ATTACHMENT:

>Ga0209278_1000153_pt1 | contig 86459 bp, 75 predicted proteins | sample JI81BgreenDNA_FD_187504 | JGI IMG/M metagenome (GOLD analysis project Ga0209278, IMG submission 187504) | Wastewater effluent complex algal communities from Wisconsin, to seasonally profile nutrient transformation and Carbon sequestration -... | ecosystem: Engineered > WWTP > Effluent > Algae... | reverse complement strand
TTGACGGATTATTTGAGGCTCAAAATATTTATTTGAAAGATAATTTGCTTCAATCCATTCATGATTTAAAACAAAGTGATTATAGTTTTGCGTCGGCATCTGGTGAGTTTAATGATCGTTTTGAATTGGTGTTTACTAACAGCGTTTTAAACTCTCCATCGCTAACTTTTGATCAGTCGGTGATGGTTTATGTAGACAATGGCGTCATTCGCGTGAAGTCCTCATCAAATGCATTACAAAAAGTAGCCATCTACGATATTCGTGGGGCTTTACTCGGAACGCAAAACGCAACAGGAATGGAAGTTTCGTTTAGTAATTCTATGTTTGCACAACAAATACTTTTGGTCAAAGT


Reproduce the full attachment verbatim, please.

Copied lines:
>Ga0209278_1000153_pt1 | contig 86459 bp, 75 predicted proteins | sample JI81BgreenDNA_FD_187504 | JGI IMG/M metagenome (GOLD analysis project Ga0209278, IMG submission 187504) | Wastewater effluent complex algal communities from Wisconsin, to seasonally profile nutrient transformation and Carbon sequestration -... | ecosystem: Engineered > WWTP > Effluent > Algae... | reverse complement strand
TTGACGGATTATTTGAGGCTCAAAATATTTATTTGAAAGATAATTTGCTTCAATCCATTCATGATTTAAAACAAAGTGATTATAGTTTTGCGTCGGCATCTGGTGAGTTTAATGATCGTTTTGAATTGGTGTTTACTAACAGCGTTTTAAACTCTCCATCGCTAACTTTTGATCAGTCGGTGATGGTTTATGTAGACAATGGCGTCATTCGCGTGAAGTCCTCATCAAATGCATTACAAAAAGTAGCCATCTACGATATTCGTGGGGCTTTACTCGGAACGCAAAACGCAACAGGAATGGAAGTTTCGTTTAGTAATTCTATGTTTGCACAACAAATACTTTTGGTCAAAGT